I found an article on JSTOR related to the general history of English studies (Yood, 2003). The article framed the beginning of English studies as a response to rhetoric and classics. After the Civil War, a new field of English split from existing studies, and allowed students to engage in literary criticism, linked with the study of language. English studies courses were socially-relevant, and became more and more affected by on-going events such as civil rights and feminist movements.
There’s an interesting discussion in the article where there is a conflict between the idea of English studies as a new genre that separated from literacy studies, and the idea of literary analysis and language use being inseparable. One of the main take-aways is how fluid and self-reflective the process of defining English studies has been. As a field that teaches critical thinking and meta-cognition, it makes sense that there’s no easy definition of what exactly English studies is. There is some conclusion at the end: That – as of 2003 – the conflict of the past has turned into a consensus that none of those things – oral discussion, writing skills, literary criticism – are necessarily excluded.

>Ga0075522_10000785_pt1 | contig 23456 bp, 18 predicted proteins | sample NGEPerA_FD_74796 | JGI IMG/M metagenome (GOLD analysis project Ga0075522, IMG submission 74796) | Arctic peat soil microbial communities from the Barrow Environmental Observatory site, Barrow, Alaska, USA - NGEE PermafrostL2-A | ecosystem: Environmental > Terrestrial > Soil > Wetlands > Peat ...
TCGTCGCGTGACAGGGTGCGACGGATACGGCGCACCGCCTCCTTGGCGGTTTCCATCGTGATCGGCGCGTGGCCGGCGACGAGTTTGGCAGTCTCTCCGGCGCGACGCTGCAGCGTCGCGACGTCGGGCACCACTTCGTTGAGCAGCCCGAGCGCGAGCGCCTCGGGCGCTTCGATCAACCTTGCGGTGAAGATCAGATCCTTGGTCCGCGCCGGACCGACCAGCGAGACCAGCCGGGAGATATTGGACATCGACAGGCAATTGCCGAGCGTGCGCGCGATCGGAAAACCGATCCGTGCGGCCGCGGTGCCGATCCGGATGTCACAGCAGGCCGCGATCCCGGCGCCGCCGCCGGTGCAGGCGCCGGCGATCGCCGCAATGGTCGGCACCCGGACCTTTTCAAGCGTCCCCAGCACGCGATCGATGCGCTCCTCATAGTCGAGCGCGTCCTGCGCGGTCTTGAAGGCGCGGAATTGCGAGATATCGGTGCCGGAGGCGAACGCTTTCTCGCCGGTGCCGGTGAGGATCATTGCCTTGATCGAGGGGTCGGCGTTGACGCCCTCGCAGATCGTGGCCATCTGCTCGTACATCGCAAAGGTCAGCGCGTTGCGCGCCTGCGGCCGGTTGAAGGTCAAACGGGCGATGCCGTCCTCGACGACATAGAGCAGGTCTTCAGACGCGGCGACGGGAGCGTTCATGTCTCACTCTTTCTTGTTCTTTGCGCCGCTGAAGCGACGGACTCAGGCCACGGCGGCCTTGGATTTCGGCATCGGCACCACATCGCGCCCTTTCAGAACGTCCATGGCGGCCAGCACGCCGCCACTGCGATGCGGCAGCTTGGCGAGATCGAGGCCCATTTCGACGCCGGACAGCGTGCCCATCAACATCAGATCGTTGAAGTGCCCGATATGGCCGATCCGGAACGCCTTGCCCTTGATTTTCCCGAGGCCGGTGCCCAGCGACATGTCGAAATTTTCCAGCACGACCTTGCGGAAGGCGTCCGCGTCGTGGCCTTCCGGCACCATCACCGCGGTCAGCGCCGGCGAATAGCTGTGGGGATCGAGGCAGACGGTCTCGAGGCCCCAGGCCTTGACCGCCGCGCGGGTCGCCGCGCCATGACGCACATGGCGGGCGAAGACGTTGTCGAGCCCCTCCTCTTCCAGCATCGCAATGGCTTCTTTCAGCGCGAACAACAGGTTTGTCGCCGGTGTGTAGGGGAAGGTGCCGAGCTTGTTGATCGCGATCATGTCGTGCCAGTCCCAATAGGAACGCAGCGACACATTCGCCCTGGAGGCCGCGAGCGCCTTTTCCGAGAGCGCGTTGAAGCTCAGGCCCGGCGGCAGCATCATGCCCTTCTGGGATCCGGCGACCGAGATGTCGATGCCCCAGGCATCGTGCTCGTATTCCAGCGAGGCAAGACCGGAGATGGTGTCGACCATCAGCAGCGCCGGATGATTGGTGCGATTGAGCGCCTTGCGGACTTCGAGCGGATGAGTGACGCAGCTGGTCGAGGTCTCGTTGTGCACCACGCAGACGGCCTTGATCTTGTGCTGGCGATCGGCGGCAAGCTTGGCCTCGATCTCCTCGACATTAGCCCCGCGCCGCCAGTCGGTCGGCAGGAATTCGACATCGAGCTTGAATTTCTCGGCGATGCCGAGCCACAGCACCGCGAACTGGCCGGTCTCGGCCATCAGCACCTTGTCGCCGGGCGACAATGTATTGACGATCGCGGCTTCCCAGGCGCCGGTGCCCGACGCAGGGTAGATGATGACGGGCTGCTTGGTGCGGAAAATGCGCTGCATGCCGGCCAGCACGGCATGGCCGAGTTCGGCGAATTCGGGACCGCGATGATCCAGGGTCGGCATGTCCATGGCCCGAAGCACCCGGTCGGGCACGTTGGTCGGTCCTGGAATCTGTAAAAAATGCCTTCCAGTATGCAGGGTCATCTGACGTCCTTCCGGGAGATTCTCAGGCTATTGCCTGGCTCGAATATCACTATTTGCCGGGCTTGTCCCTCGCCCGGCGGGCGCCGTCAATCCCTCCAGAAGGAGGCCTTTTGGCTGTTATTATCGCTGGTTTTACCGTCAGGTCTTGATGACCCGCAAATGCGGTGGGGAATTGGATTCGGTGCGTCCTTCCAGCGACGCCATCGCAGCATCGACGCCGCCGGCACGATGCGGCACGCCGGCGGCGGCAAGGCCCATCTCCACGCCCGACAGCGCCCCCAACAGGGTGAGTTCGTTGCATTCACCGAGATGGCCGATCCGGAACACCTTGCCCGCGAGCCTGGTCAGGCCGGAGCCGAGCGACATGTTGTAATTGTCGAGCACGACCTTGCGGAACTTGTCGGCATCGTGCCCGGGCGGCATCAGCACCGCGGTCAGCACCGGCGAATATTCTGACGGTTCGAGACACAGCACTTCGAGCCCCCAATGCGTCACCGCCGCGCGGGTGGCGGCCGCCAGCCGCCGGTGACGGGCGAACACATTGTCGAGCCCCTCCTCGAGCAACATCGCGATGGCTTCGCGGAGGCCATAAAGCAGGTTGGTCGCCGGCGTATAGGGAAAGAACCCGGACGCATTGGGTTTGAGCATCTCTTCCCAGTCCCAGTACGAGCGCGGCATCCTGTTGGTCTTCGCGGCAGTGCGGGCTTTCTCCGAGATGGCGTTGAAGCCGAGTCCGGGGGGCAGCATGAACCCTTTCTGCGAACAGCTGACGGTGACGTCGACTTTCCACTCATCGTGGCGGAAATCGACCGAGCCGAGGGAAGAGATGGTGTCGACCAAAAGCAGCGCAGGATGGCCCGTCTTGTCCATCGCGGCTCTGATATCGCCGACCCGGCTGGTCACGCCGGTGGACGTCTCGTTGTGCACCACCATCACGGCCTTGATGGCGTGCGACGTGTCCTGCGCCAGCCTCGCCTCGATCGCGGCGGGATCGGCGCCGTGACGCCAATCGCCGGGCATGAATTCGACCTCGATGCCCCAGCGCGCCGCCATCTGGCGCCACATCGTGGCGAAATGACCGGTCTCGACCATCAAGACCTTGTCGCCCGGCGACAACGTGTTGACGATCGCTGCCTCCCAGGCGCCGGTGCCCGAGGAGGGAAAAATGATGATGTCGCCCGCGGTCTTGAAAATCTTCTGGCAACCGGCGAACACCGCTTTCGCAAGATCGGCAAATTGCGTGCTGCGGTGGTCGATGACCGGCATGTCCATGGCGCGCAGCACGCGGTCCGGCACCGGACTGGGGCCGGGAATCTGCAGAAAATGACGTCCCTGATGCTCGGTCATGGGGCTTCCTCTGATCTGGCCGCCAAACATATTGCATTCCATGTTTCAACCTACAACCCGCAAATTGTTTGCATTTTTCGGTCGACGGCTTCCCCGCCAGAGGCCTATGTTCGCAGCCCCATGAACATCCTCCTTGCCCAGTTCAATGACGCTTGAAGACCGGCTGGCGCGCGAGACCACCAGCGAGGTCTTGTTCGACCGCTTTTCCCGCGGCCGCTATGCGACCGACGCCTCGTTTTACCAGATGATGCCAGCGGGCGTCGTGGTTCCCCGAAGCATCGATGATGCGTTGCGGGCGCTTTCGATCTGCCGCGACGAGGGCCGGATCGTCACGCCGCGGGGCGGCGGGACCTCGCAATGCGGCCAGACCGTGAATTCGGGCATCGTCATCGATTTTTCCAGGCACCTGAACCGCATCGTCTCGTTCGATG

I felt a bit of a connection to part of this discussion. I don’t teach grammar, but I also admit that these two parts of language acquisition are present:
1: My students must use language skills, and,
2: My students are improving their language ability.
I have a tendency to say “I don’t teach English, I teach critical thinking and analysis”, but when using English language and English novels to teach those skills, the students need to express themselves, discuss, and reflect using English as a method of communication.
Yood, J. (2003.) Writing the Discipline: A Generic History of English Studies. College English , May, 2003, Vol. 65, No. 5, Special Issue: Materiality, Genre, and Language Use (May, 2003), pp. 526-540